The Blogger Team So, overall, Google backtracked their policy and decided to keep their existing policy in place.  However, I have yet to receive that email that says “Oops, your blog does not contain any graphic images so we made a mistake. We are extremely sorry for our mistake.  Forgive us please.” However, things with Facebook are much more wishy-washy.  They have updated their “Community Standards” with generalizations that could be interpreted in many different ways.  They don’t make clear what is really pornographic except to say that if it involves a minor then it is removed otherwise it may be more discretionary behavior.   Over the past few weeks, I have reported several graphically explicit images.  Some of them were deleted by Facebook, however, most were said not violate their “Community Standards”.  So, why are some deleted and others kept up?  I believe this has more to do with who is checking the pictures rather than general “Community Standards”..  in other words, the pictures taken down are more subjective than an overall takedown of all pictures. I believe that this should be an all-or-nothing policy:  either take down all nude images or leave them all up.  This would certainly create many problems, because everybody have different value systems. This brings me to another issue: just mentioning nudity can be a problem.  As one of my friends found out, she was reported to Facebook for just the mere mention of nudity, without any pictures involved.  Apparently, one of her friends has different standards than my friend does.  Since I never saw the post, I cannot say what this post said, but it may have offended someone on her friend’s list. So let’s see:  Blogger won’t let me talk about nudity and thinks I have it on my blog and Facebook will allow reports on just talking about nudity, but allows nudity at its own discretion. Do we see a multiple standards here?  What is offensive to some are ok to other people. Here are a couple of more examples of the past that may either offend people or maybe not even bother them. Example #1: A few months ago, the magazine “Paper” had a rather graphic pictorial of Kim Kardashian in its magazine.  Since this magazine had full body nudes of her, I would have expected that this would have been shrink-wrapped to protect anyone under 18 from picking up this magazine.  No such luck as this magazine had no wrapper whatsoever and the cover itself was rather graphic as well.   It might be said that these pictures are artistic in nature rather than pornographic, but this is more opinion and a matter of taste.  Still, it shows a full naked body and should have been wrapped no matter what. Example #2: A few years ago, the magazine “New York” ran a multi-page pictorial of actress Lindsay Lohan recreating the final photoshoot of Marilyn Monroe.  The cover along with the pictures inside was of a graphic nude nature, but like example #1 could also be considered art rather than nude.  Again, the magazine was readily available to anyone as this magazine was not shrink-wrapped either.   So here we have to graphic nude magazines, neither wrapped, and both readily available to any customer who wants to purchase them.  However, to some, these might be just considered art and not any type of pornography. Let’s review all this.  What is nudity and what is art is a subject to opinion.  However, I believe that if someone is nude in a picture it doesn’t belong in an unwrapped magazine nor does belong in an open space like Facebook or Google’s Blogger service. But everyone seems to blur the lines of what is ok and what is not acceptable.  It seems that what is acceptable is trash to others even if nudity is mentioned, not even shown. Overall, doesn’t all this violate people’s first amendment rights?  However, I can never picture the founding fathers taking nude selfies of themselves or people like Martha Washington winding up naked in the latest issue of “Common Sense”. If only the founding fathers saw the world today, they may have been writing a very different first amendment, but then again maybe they had that stuff back then, but it was never documented anywhere because they were embarrassed by it.   We will never know what those founding fathers did back then.   Maybe we are better off that way.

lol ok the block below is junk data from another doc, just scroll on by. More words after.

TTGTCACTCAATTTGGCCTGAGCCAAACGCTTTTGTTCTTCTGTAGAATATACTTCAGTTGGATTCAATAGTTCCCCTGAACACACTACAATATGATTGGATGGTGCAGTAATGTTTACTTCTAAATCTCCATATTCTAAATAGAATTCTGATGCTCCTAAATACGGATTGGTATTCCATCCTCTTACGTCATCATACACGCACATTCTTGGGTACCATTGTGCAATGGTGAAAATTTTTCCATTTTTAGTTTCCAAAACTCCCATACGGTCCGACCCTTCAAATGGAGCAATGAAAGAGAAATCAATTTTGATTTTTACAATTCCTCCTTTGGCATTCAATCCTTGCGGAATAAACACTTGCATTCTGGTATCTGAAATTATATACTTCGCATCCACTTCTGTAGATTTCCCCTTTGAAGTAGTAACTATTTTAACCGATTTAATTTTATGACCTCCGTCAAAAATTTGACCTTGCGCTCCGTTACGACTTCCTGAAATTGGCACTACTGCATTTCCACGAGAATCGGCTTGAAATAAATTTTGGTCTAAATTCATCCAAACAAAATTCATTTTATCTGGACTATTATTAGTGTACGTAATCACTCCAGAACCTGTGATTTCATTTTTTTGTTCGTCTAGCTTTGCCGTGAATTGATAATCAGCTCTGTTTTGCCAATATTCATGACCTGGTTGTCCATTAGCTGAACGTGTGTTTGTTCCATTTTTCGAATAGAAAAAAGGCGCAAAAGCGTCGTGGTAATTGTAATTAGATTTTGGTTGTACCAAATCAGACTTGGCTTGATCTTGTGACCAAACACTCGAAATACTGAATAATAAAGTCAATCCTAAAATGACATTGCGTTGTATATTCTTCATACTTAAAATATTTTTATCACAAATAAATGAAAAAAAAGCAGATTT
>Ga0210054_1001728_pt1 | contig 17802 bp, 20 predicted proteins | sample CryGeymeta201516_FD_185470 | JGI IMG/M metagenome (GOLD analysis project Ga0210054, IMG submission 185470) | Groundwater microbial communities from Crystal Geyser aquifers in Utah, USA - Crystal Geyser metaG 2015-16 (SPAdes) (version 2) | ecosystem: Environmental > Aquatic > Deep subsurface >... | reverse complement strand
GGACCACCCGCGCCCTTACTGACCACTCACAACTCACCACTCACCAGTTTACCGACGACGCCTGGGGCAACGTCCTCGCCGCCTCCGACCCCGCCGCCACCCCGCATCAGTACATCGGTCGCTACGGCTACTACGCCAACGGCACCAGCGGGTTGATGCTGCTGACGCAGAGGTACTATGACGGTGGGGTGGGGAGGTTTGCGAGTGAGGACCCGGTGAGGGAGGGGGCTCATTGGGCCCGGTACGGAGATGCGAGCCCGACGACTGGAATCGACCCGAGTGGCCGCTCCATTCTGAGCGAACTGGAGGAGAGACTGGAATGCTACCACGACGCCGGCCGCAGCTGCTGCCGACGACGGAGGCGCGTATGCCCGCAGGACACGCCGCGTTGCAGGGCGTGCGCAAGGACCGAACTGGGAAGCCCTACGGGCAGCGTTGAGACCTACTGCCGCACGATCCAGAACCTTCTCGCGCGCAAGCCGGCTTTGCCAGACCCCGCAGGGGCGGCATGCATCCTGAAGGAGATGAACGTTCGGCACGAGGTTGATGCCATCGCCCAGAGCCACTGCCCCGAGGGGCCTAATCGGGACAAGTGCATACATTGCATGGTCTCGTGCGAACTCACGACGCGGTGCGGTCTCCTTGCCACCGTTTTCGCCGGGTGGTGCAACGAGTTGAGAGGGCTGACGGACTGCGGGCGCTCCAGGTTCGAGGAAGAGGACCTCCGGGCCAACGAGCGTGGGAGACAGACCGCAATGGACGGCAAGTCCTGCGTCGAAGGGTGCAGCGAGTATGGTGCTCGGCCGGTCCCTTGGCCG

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Google Clueless Again